“Ankylosing Spondylitis.” Mayo Clinic, 21 Feb. 2023, http://www.mayoclinic.org/diseases-conditions/ankylosing-spondylitis/symptoms-causes/syc-20354808.
Acosta, Sonya, and Erik Gartland. “Families Wait Years for Housing Vouchers Due to Inadequate Funding.” Center on Budget and Policy Priorities, Center on Budget and Policy Priorities, 22 July 2021, https://www.cbpp.org/research/housing/families-wait-years-for-housing-vouchers-due-to-inadequate-funding
Hill, Charis. “I’m a Disabled American Living in Poverty, and Buying My House Gives Me 2 Things: Stability and a Home.” Edited by Stephanie Hallett, Business Insider, 15 Nov. 2019, http://www.businessinsider.com/personal-finance/social-security-disability-insurance-bought-a-house-not-the-norm.
“Homelessness in America: Overview of Data and Causes.” The National Law Center on Homelessness & Poverty, The National Law Center on Homelessness & Poverty, 2018, https://homelesslaw.org/wp-content/uploads/2018/10/Homeless_Stats_Fact_Sheet.pdf.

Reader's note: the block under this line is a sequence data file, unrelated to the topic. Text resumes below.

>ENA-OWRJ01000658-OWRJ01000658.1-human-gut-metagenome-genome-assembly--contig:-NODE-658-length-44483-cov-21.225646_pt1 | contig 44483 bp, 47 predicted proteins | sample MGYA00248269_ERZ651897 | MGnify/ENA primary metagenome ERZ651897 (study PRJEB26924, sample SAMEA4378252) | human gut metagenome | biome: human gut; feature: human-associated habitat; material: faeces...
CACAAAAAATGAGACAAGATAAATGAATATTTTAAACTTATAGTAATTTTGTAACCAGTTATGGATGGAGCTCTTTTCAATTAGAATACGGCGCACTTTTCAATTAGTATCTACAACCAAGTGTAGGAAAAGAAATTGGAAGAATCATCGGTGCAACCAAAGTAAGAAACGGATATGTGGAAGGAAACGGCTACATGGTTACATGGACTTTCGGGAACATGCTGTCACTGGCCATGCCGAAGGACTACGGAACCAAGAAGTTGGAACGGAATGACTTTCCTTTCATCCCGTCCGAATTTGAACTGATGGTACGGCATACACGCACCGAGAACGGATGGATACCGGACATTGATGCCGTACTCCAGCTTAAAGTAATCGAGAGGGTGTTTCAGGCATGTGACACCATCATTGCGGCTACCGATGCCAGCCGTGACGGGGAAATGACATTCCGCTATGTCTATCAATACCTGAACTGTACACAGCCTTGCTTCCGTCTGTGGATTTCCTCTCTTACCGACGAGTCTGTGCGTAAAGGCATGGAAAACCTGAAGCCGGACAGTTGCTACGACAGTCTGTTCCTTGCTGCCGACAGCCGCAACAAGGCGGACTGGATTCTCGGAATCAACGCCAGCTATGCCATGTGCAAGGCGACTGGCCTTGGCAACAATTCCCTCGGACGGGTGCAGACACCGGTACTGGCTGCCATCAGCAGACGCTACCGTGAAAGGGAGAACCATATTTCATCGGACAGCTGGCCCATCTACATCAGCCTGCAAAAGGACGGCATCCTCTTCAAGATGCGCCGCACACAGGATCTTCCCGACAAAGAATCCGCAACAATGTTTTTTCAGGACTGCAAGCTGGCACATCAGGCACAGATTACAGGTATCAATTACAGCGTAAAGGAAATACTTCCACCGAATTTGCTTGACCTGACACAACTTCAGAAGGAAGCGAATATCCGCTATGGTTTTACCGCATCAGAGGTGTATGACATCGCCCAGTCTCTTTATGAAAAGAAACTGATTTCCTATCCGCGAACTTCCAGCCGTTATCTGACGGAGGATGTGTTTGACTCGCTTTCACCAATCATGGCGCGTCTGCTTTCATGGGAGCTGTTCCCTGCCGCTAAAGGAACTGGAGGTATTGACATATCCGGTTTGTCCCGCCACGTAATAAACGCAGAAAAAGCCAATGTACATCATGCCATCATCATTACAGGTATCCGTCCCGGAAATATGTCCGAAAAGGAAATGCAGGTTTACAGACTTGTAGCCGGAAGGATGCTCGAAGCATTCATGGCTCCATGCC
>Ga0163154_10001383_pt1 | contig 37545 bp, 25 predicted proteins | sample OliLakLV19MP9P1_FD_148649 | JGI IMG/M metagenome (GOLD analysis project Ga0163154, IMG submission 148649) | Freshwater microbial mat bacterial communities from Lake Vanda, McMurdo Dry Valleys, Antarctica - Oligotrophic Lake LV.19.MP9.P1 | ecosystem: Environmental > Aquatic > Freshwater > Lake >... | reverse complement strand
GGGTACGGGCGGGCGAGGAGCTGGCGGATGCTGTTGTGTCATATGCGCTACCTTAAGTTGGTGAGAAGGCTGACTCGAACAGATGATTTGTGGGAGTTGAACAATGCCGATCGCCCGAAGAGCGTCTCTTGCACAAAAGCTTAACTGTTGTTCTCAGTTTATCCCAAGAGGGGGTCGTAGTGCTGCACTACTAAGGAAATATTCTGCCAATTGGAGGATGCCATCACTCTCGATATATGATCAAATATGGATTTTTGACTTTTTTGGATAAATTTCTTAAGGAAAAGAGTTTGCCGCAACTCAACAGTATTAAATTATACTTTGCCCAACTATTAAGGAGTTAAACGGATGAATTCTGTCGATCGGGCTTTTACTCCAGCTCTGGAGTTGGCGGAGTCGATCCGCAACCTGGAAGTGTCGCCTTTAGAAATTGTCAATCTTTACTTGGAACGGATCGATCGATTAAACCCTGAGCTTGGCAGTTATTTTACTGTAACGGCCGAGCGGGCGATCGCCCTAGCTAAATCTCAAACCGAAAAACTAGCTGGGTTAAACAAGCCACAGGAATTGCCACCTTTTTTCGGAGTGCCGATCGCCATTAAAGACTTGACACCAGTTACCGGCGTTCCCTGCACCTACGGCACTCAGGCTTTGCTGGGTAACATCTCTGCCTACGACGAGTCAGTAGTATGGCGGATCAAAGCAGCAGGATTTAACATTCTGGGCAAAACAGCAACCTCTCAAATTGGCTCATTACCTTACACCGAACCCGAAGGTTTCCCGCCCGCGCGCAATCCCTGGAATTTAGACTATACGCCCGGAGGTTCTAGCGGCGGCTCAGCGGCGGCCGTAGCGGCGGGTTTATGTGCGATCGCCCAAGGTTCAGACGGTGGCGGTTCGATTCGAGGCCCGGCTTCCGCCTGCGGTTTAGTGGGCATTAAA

Konish, Lorie. “As Social Security Disability Application Wait Times Hit Record High, Experts Say It’s a Sign the Agency Needs More Funding.” CNBC, CNBC, 16 Sept. 2022, https://www.cnbc.com/amp/2022/09/16/long-social-security-service-waits-signal-need-for-more-funds.html.
Sisson, Patrick, et al. “The Affordable Housing Crisis, Explained.” Curbed, Curbed, 2 Mar. 2020, https://archive.curbed.com/2019/5/15/18617763/affordable-housing-policy-rent-real-estate-apartment.
Theil, Michele. “A Shortage of Accessible Housing Is Affecting Disabled People.” EachOther, EachOther, 23 Feb. 2022, https://eachother.org.uk/shortage-accessible-housing-disability-rights/.
Thomas , Erin Vinoski. “Homelessness among Individuals with Disabilities: Influential Factors and Scalable Solutions.” The National Association of County and City Health Officials, The National Association of County and City Health Officials, 14 June 2019, https://www.naccho.org/blog/articles/homelessness-among-individuals-with-disabilities-influential-factors-and-scalable-solutions.
Ward, Ashley. “The Right to Adequate Housing: Disabled Individuals in the United States: Immigration and Human Rights Law Review.” The Immigration & Human Rights Law Review, The University of Cincinnati, 21 Jan. 2022, https://lawblogs.uc.edu/ihrlr/2022/01/21/the-right-to-adequate-housing-disabled-individuals-in-the-united-states/#post-339-footnote-55.